// what we need.  Three bits ADPS0, 1, and 2, set the prescale
	// for how fast our conversions are done.  In this example
	// we use CPU/64, or mode 6:

	ADCSRA = (6 << ADPS0);

	// Conversions take 13 ADC cycles to complete the sample and hold.
	// Dividing our CPU by 64 gives us the following samples/sec for
	// our devices:
	//
	// Orangutan	 9615
	// Baby-O		24038
	// X2			24038

	// Finally, we enable the ADC subsystem:

	ADCSRA |= (1 << ADEN);
}


// Read out the specified analog channel to 10 bits
unsigned int analog10(unsigned char channel) 
{
	// Begin by setting up the MUX so it knows which channel
	// to connect to the ADC:

	// Clear the channel selection (low 5 bits in ADMUX)
	ADMUX &= ~0x1F;
	// Select the specified channel
	ADMUX |= channel;

	// Now we initiate a conversion by telling the ADC's
	// control register to start conversion (ADSC):

	// ADC stert conversion
	ADCSRA |= (1 << ADSC);

	// We wait for conversion to complete by watching the
	// ADSC bit on the ADCSRA register.  When it goes away,
	// the conversion is done:
	while (bit_is_set(ADCSRA, ADSC));

	// Since we're reading out ten bits, we have to read 
	// the results out of two different registers: ADCL for
	// the low byte, and ADCH for the high byte.  Caution
	// here:  We have to read ADCL before we read ADCH.
	// Since they're both just bytes, we have to shift the
	// high byte over by 8-bits and or the two together
	// to make the full 10-bit value:

	return (ADCL | ADCH << 8);	// read ADC (full 10 bits);
}


// And now for the maximum in cheesiness:  How do you do an
// 8-bit conversion if you're in 10-bit mode?  Simple!  Do a
// 10-bit conversion and ditch the two least significant bits.
// Laugh all you want, that's how AVRLIB does it, too.

// Read out the specified analog channel to 8 bits
unsigned int analog8(unsigned char channel) 
{
	return(analog10(channel) >> 2);
}


// That's it for the ADC stuff.  Remember, there are lots of other
// ways the ADC subsystem can be used.  This is just ONE way.  If it
// doesn't meet your needs, read the data sheet and experiment.


// And now for our main routine:

In the main routine if i then specify a port such as how they do here:

// A variable to store our converted analog value in:
	int pot;

	// Initialize the ADC:
	analog_init();

	// Set up our LED as an output:
	DDRD |= (1 << PD1);

	// The endless loop
	for(;;)
	{
		// Store the value of our analog input:
		pot = analog10(7);

Setting the pot variable to the value of ADC7, then if i just change pot to:

pot = analog10(6);

then job done…?

If thats correct then i think ive got it, if i am supposed to change something in the function i posted just above, i cant see where because nothing there seems to refer to ADC7 specifically…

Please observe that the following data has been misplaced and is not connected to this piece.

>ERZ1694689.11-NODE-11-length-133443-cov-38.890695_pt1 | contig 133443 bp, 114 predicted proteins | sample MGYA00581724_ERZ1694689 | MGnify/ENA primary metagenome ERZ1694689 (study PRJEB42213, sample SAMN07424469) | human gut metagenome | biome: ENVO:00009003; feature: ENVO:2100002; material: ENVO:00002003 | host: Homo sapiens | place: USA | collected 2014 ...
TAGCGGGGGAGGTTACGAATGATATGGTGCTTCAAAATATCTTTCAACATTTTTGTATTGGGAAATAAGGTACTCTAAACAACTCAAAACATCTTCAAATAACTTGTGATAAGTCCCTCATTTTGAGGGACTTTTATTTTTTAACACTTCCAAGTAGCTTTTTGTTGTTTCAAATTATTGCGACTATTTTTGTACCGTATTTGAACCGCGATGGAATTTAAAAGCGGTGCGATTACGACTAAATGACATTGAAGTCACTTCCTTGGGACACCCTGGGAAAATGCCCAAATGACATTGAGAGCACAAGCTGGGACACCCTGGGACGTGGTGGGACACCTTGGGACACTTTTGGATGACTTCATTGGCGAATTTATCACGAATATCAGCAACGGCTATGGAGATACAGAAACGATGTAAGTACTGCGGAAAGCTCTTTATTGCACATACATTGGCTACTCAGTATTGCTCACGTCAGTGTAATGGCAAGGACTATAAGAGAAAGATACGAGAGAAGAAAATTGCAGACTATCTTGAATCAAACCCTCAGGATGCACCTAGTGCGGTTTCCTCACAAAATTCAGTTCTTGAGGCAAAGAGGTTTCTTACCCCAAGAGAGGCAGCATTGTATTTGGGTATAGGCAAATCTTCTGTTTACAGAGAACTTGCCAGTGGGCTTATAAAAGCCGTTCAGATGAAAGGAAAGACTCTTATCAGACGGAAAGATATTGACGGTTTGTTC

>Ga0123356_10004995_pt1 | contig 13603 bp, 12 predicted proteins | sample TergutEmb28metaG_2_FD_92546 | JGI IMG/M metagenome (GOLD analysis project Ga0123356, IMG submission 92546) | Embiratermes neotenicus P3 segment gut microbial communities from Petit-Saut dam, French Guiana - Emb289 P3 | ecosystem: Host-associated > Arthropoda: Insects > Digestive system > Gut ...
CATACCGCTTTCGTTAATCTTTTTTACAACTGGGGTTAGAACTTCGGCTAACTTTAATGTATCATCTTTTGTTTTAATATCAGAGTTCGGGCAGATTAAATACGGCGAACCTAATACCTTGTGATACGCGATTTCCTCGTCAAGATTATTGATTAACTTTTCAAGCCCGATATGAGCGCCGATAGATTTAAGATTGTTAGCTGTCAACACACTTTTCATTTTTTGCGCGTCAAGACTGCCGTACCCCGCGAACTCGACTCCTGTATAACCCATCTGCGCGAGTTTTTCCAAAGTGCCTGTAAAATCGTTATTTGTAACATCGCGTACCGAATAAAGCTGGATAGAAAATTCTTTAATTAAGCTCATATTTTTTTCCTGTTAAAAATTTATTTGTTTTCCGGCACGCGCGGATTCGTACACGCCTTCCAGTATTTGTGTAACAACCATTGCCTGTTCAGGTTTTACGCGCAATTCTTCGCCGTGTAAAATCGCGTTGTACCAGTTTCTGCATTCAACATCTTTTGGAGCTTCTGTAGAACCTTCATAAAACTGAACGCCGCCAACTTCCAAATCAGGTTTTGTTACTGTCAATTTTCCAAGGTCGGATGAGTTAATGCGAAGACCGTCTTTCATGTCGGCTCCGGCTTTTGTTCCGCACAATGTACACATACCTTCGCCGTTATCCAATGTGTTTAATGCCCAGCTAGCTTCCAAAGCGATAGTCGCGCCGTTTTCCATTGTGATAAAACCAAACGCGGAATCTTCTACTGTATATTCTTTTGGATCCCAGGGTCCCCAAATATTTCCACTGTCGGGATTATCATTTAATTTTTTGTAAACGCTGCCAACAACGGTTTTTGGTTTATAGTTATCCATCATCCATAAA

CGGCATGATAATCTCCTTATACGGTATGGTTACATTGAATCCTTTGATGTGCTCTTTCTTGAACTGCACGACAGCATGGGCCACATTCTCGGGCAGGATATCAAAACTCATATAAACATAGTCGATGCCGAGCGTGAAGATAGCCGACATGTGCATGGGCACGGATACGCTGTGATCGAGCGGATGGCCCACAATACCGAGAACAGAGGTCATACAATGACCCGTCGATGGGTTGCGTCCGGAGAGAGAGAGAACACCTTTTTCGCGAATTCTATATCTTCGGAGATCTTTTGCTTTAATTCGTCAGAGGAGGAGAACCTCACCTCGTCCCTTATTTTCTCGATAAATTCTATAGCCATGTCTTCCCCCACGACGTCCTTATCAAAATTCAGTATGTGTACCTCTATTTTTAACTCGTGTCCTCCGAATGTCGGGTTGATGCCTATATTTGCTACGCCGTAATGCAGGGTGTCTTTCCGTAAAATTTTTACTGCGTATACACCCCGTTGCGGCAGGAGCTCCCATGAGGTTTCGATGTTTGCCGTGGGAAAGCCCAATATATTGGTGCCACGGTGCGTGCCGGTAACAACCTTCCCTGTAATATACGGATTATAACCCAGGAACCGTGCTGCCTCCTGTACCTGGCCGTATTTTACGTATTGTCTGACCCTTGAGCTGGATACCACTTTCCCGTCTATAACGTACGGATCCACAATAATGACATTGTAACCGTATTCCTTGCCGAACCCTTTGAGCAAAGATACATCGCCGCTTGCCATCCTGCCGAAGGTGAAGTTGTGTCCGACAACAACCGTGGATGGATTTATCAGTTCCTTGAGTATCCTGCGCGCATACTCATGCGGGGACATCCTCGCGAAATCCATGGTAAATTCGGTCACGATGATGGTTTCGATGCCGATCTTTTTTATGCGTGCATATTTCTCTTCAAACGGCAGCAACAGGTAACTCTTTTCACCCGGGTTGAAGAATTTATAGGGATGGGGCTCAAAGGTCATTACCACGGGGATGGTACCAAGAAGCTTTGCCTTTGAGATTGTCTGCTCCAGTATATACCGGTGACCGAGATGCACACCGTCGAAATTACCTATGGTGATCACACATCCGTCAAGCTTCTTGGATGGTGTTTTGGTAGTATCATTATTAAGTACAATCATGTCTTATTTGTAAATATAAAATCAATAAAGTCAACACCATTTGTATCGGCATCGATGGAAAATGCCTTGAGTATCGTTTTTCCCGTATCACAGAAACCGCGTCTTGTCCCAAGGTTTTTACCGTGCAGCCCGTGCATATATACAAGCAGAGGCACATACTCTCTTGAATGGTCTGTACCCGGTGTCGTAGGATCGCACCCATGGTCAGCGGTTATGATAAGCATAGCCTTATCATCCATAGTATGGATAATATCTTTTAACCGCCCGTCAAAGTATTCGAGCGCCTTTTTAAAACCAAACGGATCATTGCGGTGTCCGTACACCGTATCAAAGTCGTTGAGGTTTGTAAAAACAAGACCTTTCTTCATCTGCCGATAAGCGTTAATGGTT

I have done that (what i’ve written above), but do i need to set ADC6 to an input, or is that standard, if so is its input line
DDRADC &= ~(1 << ADC6);
PORTADC &=~(1 <<ADC6);

The code i have is (look at main function because the initialisation of ADC is pasted…

// F_CPU tells util/delay.h our clock frequency
#define F_CPU 8000000UL	// Orangutan frequency (8MHz)
//#define F_CPU 20000000UL	// Baby Orangutan frequency (20MHz)
#include <avr/io.h>
#include <util/delay.h>

void delayms( uint16_t millis ) {
	while ( millis ) {
		_delay_ms( 1 );
		millis--;
	}
}

void analog_init(void) 
{
	// The Orangutans have an external reference voltage on the AREF
	// pin tied to our +5V regulated Vcc.  We want to set our ADC to
	// use this as our reference.  The ADMUX register needs REFS0
	// set to 1, and REFS1 set to zero for this mode.
	ADMUX = (1 << REFS0);

	// The ADC Control and Status Register A sets up the rest of 
	// what we need.  Three bits ADPS0, 1, and 2, set the prescale
	// for how fast our conversions are done.  In this example
	// we use CPU/64, or mode 6:

	ADCSRA = (6 << ADPS0);

	// Conversions take 13 ADC cycles to complete the sample and hold.
	// Dividing our CPU by 64 gives us the following samples/sec for
	// our devices:
	//
	// Orangutan	 9615
	// Baby-O		24038
	// X2			24038

	// Finally, we enable the ADC subsystem:

	ADCSRA |= (1 << ADEN);
}


// Read out the specified analog channel to 10 bits
unsigned int analog10(unsigned char channel) 
{
	// Begin by setting up the MUX so it knows which channel
	// to connect to the ADC:

	// Clear the channel selection (low 5 bits in ADMUX)
	ADMUX &= ~0x1F;
	// Select the specified channel